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Lisa Kerr as an assistant professor in the faculty of law at Queen’s University in Kingston

We have heard this story before: another new high for the number and proportion of Indigenous people in federal prison, moving to 30 per cent from 25 per cent in the past four years. Indigenous women now account for a staggering 42 per cent, despite comprising less than 3 per cent of Canada’s population.

In a new report on these changes, the Office of the Correctional Investigator emphasizes that Canada’s incarceration rate looks steady on the surface, but is marked by deepening inequality. Since 2010, the non-Indigenous incarcerated population went down by 13.7 per cent (1,549 people). The Indigenous population went up by 43.4 per cent (1,265 people).

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The same thing happened during the decade in which Stephen Harper’s Conservative government worked to unravel Canada’s long-standing commitment to restraint in the use of prison as a method of social control. The Caucasian incarceration rate fell by 8.5 per cent from 2006 through 2015. The Indigenous incarceration rate went up by 44.8 per cent, the female rate by 51.2 per cent, and the black rate by 71.1 per cent.

No single factor explains these changes, but sentencing policy is part of it. Conservative policies stripped sentencing judges and parole boards of discretion, adding mandatory minimums and other limits on their ability to consider specific facts and risks of individual cases. While the Liberals opposed many of these reforms during campaign season, they have done little to address the harmful legacy of the Harper decade since taking office. It was easier for the Conservatives to dismantle rational criminal justice policy than it is for a successor government to rebuild it.

By some measures, Canada does not have mass imprisonment, at least according to how that term was first defined by New York University professor David Garland in 2001. Prof. Garland wrote that a society has mass imprisonment when the rate of imprisonment is markedly above historical and comparative norms, and there is systematic imprisonment of specific groups rather than individual offenders.

Canada’s overall rate of imprisonment remains historically steady and comparatively low. But the second factor of mass imprisonment is clearly present. Prof. Garland was referring to the overrepresentation of African-Americans in U.S. prisons; overrepresentation of Indigenous people in Canadian prisons is considerably worse.

The problem of Indigenous overincarceration in Canada is a story of political and legal failure. In 1996, Parliament passed Section 718.2(e) of the Criminal Code with the explicit aim of addressing Indigenous overrepresentation in the prison system. The provision tells sentencing judges to exercise restraint in the use of imprisonment “with special attention to the circumstances of aboriginal offenders.”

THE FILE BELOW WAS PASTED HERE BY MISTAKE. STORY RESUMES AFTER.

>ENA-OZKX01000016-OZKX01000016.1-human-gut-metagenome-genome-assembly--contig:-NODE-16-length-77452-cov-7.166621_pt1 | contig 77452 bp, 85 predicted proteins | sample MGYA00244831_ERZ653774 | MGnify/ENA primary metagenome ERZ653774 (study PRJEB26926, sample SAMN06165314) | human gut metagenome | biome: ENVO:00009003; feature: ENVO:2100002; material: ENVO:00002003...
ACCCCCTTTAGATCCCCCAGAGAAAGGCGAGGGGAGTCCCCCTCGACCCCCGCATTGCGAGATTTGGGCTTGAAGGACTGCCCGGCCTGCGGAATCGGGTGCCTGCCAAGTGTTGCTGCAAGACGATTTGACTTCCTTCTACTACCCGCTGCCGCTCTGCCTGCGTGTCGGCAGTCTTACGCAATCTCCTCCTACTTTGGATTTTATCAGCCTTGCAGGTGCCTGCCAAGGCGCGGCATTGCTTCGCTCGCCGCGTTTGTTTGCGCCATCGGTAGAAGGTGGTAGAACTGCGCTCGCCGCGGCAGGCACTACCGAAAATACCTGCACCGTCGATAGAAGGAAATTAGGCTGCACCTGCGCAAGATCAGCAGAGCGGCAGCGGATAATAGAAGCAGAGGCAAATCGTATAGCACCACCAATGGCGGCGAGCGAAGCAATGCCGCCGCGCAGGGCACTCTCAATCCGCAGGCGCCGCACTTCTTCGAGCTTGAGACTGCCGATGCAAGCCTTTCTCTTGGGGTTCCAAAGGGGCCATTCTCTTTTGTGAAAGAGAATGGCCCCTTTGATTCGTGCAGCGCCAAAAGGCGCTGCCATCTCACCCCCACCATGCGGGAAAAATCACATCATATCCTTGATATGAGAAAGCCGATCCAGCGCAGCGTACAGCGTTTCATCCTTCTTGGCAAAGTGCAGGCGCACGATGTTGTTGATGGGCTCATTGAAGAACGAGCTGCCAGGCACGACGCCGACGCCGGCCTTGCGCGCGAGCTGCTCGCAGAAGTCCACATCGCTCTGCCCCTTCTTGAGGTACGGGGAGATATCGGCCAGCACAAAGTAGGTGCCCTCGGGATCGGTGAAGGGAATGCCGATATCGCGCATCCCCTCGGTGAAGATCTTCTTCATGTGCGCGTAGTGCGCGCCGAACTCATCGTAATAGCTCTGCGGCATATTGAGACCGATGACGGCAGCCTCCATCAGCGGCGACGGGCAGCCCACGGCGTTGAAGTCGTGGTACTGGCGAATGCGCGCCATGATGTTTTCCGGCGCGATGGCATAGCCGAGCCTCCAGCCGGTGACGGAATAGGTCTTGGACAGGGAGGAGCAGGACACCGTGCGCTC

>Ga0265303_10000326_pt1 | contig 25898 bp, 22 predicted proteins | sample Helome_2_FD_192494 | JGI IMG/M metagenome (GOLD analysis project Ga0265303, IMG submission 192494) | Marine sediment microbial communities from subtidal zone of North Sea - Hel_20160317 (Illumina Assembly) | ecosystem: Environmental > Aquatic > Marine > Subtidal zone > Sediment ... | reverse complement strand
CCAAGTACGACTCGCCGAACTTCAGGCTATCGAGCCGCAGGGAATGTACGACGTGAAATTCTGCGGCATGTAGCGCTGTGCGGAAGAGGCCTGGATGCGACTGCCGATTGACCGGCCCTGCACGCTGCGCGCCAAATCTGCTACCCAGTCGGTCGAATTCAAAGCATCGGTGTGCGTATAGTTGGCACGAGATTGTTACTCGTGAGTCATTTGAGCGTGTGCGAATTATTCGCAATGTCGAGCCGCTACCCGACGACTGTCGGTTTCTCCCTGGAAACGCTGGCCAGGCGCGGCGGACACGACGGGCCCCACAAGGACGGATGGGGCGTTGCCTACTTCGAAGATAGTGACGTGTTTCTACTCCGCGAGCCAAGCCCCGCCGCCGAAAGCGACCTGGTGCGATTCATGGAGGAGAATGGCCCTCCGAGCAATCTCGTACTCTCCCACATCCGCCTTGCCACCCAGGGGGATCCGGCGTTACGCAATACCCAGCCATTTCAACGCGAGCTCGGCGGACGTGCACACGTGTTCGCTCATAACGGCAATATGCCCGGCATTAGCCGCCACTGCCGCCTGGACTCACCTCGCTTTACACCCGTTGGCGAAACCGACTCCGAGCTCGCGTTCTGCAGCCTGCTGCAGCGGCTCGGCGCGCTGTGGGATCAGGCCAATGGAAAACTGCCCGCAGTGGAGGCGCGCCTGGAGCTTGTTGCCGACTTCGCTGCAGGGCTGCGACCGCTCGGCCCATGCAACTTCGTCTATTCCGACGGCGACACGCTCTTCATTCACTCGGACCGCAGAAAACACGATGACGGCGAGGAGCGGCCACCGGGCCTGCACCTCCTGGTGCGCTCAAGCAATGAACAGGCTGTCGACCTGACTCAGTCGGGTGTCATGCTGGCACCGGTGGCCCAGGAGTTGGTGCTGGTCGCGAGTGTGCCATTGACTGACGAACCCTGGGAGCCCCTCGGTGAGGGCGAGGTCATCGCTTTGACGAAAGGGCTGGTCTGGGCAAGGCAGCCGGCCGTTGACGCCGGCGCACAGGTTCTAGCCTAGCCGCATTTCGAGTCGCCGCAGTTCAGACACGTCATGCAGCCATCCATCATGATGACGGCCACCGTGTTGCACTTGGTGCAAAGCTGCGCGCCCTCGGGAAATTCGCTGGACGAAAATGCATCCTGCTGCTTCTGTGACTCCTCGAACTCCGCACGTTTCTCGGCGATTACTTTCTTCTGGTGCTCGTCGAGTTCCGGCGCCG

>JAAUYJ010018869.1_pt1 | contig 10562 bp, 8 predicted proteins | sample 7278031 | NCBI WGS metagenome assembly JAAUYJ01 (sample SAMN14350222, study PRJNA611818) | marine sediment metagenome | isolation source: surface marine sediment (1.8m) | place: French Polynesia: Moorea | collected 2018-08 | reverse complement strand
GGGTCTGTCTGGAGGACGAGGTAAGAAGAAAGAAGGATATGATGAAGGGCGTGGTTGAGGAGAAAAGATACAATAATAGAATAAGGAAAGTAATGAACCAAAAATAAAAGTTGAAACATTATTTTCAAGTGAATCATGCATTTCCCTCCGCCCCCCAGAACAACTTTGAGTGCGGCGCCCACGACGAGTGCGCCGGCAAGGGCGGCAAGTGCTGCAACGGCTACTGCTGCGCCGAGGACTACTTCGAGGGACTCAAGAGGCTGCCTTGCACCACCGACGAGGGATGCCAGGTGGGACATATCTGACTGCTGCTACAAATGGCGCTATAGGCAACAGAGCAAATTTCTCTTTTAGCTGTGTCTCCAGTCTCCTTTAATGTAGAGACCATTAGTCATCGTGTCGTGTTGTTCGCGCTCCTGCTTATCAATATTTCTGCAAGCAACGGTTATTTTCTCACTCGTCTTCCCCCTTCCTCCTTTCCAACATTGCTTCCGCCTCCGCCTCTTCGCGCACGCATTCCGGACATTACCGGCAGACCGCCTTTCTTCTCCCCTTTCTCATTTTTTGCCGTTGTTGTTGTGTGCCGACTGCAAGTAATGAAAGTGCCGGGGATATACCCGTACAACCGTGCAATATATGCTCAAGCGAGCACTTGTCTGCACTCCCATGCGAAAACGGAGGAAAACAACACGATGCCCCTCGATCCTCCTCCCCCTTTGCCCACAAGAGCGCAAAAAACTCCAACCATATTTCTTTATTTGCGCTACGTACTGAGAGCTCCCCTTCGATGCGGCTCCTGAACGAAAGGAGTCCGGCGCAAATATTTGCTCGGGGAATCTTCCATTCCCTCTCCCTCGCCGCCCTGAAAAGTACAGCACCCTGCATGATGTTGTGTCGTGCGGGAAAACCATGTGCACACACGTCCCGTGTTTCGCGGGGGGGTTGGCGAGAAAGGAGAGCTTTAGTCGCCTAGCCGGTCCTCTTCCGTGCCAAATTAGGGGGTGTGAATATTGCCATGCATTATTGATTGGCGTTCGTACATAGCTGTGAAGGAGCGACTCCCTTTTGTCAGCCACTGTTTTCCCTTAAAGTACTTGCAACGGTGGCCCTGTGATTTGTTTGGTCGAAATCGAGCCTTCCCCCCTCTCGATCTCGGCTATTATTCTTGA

The Supreme Court of Canada explained how Section 718.2(e) should work in 1999, when it set out what is known as the “Gladue” framework. Judges were to give the provision a large and liberal interpretation consistent with its intent: reducing overrepresentation of Indigenous people in prison. Judges were to consider the role that systemic and historic discrimination may have played in bringing a defendant before the court, and to make use of culturally appropriate procedures and sanctions.

The court decried what it called a “crisis” of Indigenous overrepresentation, at a time when Indigenous people made up 12 per cent of the prison population. They now represent more than 30 per cent.

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One reason the Gladue framework has not done more to limit rising incarceration rates is the extraordinary variation in how Gladue is implemented across the country. In the Greater Toronto Area, the path-breaking work of Aboriginal Legal Services has led to sound Gladue reporting practices that provide sentencing judges with crucial information about an Indigenous defendant’s background and life circumstances. In contrast, Indigenous defendants in the Prairies and more remote regions are regularly sentenced without the resources necessary to bring this regime to life.

Judges are also often blocked from actually applying the Gladue framework.

For example, in a recent Ontario case, a young Indigenous mother, who committed a first drug offence while economically desperate, wanted to remain in her home community under strict controls, where she could continue caring for her child and ailing mother. First, the judge had to strike down a Harper-era mandatory minimum. Then, the defendant sought a “conditional sentence” that would keep her out of custody.

Everything about the Gladue framework pointed the judge away from incarceration. But, even with the mandatory minimum struck, other Criminal Code rules required him to impose an 18-month jail sentence. That sentence, now under review at the Ontario Court of Appeal, threatens the inspiring trajectory of the defendant’s life since her offence.

We have not resolved the tensions between Gladue and other sentencing rules that betray the purpose and principles of Gladue. And we have not learned enough from community-based and Indigenous legal traditions that offer more promising methods of responding to wrongdoing.

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